During his tour in Homabay County, President Ruto pointed out that after a thorough public participation the 42-member taskforce committee formed to assess the CBC curriculum will ensure they make changes in the curriculum.
“I formed a special taskforce to look into the CBC curriculum so that the curriculum can help our children and also reduce the curriculum burden from our parents.,” he stated.
During his first tour in Nyanza region, President Ruto has as well assured parents that he will reduce the burden of homework on them
In a Gazette Notice dated September 30, 2022, President Ruto said the Working Party on Education Reform will work for a six-month period and will be required to submit to him a progress report every two months from the date of their appointment.
The team will have 7 secretaries who include UoN Vice Chancellor Stephen Kiama Gitahi, Kenyatta University Vice Chancellor Paul Wainaina, KNEC CEO David Njengere, former Kenya Private Schools Association chair Muthei Kasanga, Elyas Abdi, Eunice Gachoka, Jackson Too, Richard Miano, Reuben Nthamburi, and Patita Tingoi.
Some of the members include Peter Tabichi, David Some, Halima Saado, Jacinta Ngure, Peter Njenga, Jerono Rotich, Ciriaka Gitonga, Purity Mbaabu and Edward Katue, Jane Imbunya, Bernard Kariuki and Peter Njenga.
Others are Virginia Wahome, Robert Juma, Charles Kyalo, Anthony Cheruiyot, Bishop Geoffrey Waweru, Seline Chepngeno, Laila Abubakar, Daniel Otieno, John Kamiti, Margaret Chege, James Kanya, Salome Eyangan, Wiston Akala, Jane Kimiti, Kizito Wangalwa, Augusta Mwihaki, Peter Barasa, Ahmed Yusuf, Jone Mose, Hassan Mwakimako, Lynette Mwende, Wilson Kogo, Stephen Mumbua, Paul Lilan, Richard Githinji and Collins Odote.
The gazetted team will address three major issues on the competency-based curriculum. The task force will submit recommendations in the basic education sector, on competency-based curriculum and the higher education sub-sector.
In addition to reviewing and evaluating the CBC the team will also look at and recommend equal access to education, especially for those facing social, economic and geographic exclusion, vulnerable populations, children and people with special needs.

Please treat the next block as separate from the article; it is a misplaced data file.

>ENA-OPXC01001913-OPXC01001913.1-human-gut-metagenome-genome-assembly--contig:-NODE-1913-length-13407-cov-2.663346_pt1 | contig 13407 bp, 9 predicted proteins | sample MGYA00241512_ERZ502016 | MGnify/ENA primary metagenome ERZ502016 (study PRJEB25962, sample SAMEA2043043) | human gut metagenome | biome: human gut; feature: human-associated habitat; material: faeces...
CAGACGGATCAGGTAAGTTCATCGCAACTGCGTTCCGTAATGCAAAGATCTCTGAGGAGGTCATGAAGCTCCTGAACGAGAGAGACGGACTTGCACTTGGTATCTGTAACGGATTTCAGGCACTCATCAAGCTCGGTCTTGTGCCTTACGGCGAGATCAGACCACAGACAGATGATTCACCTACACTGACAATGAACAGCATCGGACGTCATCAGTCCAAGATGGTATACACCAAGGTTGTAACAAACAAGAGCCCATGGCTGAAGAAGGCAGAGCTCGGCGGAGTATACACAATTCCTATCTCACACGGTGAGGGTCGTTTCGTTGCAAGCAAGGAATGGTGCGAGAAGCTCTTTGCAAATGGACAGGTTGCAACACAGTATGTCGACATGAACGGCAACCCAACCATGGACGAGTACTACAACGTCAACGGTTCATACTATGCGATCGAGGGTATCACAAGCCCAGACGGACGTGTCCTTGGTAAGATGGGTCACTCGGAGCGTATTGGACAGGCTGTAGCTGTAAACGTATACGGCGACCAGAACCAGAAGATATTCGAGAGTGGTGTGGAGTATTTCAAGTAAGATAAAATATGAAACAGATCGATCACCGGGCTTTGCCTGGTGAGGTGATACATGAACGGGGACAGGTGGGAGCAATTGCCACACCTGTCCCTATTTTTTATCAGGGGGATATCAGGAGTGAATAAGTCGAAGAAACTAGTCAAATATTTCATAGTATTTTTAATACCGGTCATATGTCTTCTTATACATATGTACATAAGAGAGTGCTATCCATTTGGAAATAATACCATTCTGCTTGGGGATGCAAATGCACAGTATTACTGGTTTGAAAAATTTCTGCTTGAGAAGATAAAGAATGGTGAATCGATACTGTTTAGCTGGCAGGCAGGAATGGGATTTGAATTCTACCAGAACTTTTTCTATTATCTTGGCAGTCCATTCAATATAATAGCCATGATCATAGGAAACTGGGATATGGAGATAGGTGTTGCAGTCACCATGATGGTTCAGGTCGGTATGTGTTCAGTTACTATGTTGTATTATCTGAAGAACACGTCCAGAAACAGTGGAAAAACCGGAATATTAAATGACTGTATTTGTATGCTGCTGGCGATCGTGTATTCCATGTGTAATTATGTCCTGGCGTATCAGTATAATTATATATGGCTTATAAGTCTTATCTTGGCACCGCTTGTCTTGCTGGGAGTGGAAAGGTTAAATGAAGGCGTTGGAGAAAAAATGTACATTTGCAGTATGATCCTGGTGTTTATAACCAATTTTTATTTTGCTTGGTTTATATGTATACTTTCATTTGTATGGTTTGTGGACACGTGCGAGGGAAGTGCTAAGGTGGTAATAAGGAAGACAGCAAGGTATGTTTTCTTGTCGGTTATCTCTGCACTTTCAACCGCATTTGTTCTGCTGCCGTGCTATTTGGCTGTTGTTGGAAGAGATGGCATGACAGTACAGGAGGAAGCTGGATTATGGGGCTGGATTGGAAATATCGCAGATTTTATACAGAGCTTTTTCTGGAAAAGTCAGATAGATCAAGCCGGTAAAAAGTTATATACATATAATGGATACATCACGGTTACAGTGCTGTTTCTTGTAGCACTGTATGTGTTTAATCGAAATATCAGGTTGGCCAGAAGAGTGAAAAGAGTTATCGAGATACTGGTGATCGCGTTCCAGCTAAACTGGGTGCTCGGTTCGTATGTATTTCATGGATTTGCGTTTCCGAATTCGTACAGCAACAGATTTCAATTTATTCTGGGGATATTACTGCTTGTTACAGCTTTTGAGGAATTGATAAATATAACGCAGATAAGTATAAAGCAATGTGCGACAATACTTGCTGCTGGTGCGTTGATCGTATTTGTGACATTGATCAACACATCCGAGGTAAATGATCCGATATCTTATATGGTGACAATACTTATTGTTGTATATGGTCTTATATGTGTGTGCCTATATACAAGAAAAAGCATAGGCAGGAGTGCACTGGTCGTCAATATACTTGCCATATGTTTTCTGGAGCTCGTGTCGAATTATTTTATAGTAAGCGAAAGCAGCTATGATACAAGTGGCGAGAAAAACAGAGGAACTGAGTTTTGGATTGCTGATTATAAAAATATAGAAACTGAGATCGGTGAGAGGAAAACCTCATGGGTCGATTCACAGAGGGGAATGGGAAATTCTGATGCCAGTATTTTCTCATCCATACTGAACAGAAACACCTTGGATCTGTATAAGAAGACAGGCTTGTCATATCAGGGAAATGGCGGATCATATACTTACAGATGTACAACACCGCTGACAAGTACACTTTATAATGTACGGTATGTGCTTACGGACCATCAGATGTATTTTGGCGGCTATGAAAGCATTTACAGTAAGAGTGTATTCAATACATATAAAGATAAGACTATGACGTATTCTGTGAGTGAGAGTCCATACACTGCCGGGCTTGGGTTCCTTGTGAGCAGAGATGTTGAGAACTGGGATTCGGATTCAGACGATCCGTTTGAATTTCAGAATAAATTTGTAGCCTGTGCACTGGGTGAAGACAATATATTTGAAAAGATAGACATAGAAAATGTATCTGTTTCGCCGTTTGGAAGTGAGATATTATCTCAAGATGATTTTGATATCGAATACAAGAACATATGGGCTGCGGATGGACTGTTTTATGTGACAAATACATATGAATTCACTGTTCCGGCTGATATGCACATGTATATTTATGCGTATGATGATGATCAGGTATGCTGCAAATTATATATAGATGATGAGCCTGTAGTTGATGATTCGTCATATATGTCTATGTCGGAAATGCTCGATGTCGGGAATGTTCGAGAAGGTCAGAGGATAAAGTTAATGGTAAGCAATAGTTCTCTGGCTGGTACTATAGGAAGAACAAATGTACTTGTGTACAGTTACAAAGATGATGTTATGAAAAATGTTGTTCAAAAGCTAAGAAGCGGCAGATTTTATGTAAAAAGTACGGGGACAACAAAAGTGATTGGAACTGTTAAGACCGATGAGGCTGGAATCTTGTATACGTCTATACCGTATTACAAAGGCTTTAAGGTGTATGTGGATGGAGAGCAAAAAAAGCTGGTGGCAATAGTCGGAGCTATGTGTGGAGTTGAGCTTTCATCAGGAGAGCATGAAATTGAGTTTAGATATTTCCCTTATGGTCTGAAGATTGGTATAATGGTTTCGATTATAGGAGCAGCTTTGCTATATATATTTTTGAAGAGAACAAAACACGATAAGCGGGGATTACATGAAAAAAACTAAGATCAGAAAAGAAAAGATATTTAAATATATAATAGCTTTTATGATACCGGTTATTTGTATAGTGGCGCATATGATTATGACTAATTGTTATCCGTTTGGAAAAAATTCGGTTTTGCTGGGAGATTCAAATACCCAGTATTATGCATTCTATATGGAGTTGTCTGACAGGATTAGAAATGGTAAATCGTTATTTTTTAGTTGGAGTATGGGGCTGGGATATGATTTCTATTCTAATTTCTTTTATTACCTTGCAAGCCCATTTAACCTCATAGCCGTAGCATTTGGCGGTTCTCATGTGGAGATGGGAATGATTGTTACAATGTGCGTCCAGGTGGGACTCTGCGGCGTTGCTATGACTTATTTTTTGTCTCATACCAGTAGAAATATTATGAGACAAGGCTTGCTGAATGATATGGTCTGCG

At the same time, the team will also review and recommend a monitoring system to capture and enroll school-age children to ensure access to pre-primary, primary and secondary education for all.
Following their appointment, the members are expected to consider and invite perspectives and opinions from stakeholders and members of the public.
However, Ruto’s cbc task force is facing hurdles a day after its formation
Defending their decision to challenge the results, KUSU officials noted that the head of state violated the requirements of public participation as stipulated by the Constitution.
“As a union, we want to remind President Ruto that there is no way he can form such a team to deal with education issues and leave out key stakeholders like us.,” KUSU secretary general, Charles Mukhwaya lamented.
“As a coalition, we feel President Ruto’s government did not manage anything. The government did not respect the Constitution which clearly states that it should involve the public. We, as key stakeholders in education, expected the relevant trade unions to be represented in the task force” he added.
Mukhwaya complained apart from KUSU, the Union of Post Primary Education Teachers (KUPPET), the Kenya National Union of Teachers (KNUT) and the University Staff Association (UASU) were also dismissed.
The inclusion of the vice chancellor, Stephen Kiama of the University of Nairobi (UoN) and Paul Wainaina of Kenyatta University, KUSU argued that it was not enough to convince the union that university teachers were represented.
He therefore asked Ruto to act quickly and persuade them against opposing the panel and its results in court.